Aug 7, 2017
The first letter to the editor I ever wrote and saw published was to Crazy Magazine, a competitor to Mad, Cracked and Sick in the mid-1970s. Crazy was a Marvel Comics take on satire and, being a card-carrying Fan Of Old Marvel (F.O.O.M., for those in the know), I took my previous teen love of Mad and crossed over to Stan Lee’s new mag.
GER APELDOORN podcast excerpt: "One of my particular favorites creators is Russ Heath. His work is in 'Behaving Madly' a lot. Almost anything he did in the genre is such high quality!"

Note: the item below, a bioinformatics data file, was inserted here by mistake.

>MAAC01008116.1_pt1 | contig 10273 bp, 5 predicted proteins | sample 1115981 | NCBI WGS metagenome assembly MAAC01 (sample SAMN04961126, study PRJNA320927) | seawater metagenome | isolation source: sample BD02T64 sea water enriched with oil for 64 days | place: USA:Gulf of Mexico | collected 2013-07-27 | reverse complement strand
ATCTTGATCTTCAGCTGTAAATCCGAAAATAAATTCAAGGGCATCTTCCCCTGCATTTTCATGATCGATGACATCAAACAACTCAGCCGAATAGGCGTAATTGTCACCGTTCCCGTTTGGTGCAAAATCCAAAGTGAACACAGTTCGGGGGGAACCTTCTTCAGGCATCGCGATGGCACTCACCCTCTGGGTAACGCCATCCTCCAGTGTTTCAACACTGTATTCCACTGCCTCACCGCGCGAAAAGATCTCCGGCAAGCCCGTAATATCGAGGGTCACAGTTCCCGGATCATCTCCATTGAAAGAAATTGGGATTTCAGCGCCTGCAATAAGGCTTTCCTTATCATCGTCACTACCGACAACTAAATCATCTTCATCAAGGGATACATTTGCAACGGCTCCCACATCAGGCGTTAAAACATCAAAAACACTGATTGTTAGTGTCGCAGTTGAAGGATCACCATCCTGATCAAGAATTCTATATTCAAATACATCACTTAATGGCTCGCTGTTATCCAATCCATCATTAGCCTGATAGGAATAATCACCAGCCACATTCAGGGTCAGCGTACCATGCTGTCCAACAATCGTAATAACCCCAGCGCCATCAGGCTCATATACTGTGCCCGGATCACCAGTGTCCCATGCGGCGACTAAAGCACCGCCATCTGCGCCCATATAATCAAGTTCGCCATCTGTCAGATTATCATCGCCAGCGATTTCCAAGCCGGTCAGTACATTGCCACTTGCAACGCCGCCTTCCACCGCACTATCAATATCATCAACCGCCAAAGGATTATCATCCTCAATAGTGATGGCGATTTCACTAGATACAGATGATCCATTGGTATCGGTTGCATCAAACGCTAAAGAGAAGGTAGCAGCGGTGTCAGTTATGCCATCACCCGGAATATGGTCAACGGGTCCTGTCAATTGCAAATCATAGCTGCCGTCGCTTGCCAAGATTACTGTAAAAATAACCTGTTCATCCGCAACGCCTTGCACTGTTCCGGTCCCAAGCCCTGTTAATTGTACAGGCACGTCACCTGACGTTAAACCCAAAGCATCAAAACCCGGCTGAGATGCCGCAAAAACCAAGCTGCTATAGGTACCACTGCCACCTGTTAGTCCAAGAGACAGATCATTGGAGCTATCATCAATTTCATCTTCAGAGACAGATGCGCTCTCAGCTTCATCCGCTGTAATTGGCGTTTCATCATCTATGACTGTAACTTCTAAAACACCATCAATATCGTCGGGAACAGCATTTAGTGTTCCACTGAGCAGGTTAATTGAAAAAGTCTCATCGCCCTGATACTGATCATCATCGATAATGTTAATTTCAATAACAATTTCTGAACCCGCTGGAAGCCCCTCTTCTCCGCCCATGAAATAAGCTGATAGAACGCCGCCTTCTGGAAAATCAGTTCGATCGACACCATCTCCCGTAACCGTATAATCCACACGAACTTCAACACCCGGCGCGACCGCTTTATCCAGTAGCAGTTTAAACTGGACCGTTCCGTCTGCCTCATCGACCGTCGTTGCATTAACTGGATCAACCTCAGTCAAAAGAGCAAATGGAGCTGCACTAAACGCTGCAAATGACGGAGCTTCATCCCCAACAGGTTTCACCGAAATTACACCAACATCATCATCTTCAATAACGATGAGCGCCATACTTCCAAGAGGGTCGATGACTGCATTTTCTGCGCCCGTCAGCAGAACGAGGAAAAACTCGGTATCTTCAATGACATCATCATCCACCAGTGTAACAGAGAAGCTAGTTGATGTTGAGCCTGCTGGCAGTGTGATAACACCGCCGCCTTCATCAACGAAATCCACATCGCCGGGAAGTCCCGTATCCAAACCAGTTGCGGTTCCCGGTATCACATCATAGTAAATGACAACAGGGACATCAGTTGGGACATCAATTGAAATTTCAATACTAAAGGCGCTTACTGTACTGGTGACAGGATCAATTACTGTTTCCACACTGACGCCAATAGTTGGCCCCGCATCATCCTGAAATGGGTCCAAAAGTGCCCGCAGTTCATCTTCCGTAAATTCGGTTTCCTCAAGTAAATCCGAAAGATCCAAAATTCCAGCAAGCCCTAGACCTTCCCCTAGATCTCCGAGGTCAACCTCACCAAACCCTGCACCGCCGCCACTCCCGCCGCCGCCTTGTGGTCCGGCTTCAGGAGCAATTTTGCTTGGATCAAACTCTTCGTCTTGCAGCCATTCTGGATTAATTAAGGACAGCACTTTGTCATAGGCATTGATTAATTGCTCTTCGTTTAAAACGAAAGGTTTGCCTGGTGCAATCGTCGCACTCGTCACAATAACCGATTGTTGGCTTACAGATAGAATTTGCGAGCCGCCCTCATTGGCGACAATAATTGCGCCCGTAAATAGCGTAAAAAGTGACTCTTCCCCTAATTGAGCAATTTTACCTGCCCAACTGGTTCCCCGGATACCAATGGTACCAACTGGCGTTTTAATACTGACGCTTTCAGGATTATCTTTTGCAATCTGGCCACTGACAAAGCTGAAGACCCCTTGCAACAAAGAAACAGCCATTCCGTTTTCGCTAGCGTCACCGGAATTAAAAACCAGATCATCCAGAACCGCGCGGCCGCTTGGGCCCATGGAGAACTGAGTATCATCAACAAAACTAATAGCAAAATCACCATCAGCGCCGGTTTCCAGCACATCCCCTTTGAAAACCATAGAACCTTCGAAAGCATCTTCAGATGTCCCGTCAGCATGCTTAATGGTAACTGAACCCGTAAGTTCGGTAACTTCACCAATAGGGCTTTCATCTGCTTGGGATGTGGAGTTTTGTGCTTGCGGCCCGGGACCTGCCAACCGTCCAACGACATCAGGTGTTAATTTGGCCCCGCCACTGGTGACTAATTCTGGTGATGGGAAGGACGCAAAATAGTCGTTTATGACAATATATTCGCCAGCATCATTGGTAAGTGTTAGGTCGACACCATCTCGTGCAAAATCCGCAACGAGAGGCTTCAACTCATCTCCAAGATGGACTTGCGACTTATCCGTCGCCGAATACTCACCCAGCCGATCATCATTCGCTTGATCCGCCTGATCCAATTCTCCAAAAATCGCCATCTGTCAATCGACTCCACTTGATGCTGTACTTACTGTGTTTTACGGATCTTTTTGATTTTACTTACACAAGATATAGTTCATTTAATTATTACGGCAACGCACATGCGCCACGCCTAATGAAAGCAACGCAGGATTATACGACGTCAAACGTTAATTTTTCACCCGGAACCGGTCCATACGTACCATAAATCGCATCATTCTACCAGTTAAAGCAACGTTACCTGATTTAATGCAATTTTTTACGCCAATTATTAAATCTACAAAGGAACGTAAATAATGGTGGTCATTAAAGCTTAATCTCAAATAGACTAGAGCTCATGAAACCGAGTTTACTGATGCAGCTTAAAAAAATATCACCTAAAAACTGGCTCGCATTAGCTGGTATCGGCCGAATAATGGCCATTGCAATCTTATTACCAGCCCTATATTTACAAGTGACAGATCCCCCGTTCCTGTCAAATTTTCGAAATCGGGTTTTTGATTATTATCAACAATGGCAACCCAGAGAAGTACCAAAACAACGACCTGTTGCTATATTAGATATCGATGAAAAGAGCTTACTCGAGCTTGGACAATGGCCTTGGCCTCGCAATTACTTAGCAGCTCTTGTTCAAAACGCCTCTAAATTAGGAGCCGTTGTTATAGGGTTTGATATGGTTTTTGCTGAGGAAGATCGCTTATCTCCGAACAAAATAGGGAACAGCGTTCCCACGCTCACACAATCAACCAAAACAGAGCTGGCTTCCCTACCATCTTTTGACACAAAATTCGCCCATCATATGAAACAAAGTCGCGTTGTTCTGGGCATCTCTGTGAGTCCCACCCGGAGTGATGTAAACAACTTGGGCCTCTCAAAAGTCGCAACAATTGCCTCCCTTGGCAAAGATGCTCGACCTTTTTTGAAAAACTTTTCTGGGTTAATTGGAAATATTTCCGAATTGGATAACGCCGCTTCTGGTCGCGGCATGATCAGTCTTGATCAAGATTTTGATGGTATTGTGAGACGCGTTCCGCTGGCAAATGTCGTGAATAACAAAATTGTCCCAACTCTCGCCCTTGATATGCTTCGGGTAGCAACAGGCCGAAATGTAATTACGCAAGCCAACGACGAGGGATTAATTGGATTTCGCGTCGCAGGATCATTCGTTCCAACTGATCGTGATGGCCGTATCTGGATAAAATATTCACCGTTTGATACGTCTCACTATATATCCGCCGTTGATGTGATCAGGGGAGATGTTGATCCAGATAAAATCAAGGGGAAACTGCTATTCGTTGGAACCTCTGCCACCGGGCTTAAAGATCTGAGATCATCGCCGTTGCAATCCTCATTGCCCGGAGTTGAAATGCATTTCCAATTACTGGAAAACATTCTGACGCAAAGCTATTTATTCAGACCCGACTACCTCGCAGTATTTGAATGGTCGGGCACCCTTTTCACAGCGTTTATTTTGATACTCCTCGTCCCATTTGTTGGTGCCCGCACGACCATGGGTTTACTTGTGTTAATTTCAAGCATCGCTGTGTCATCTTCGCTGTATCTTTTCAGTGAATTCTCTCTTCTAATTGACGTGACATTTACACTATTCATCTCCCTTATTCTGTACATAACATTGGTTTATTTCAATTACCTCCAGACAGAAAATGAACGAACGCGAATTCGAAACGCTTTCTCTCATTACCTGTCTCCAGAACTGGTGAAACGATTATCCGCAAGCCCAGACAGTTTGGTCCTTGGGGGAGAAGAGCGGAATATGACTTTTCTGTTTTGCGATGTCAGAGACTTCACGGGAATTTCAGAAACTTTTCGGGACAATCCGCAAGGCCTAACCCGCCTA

What I didn’t know until a few years later was that Crazy was not Lee’s first attempt at satire (outside of Not Brand Ecch! comics). Back in the 1950s, Lee created and edited Snafu for Red Circle Magazines, a.k.a., Atlas/Marvel. According to Ger Apeldoorn and Craig Yoe, co-authors of a new history of the genre, Behaving Madly: Zany, Loco, Cockeyed, Rip-off, Satire Magazines, Lee was planning the first issue of Snafu even as Bill Gaines, Harvey Kurtzman, and the Usual Gang of Idiots were in production of Mad’s second. Behaving Madly is an irresistible window into a forgotten era of occasionally first-rate (but mostly second- and third-rate) satire comics of the 1950s. Apeldoorn and Yoe – the latter of whom appeared on Mr. Media to talk about his book, Secret Identity: The Fetish Art of Superman’s Co-creator Joe Shuster – have crafted a must-read for humor fans of all generations. (You might also want to search the Mr. Media archives for my previous interviews with Mad contributors Al Jaffee, Arnold Roth and Sergio Aragones.)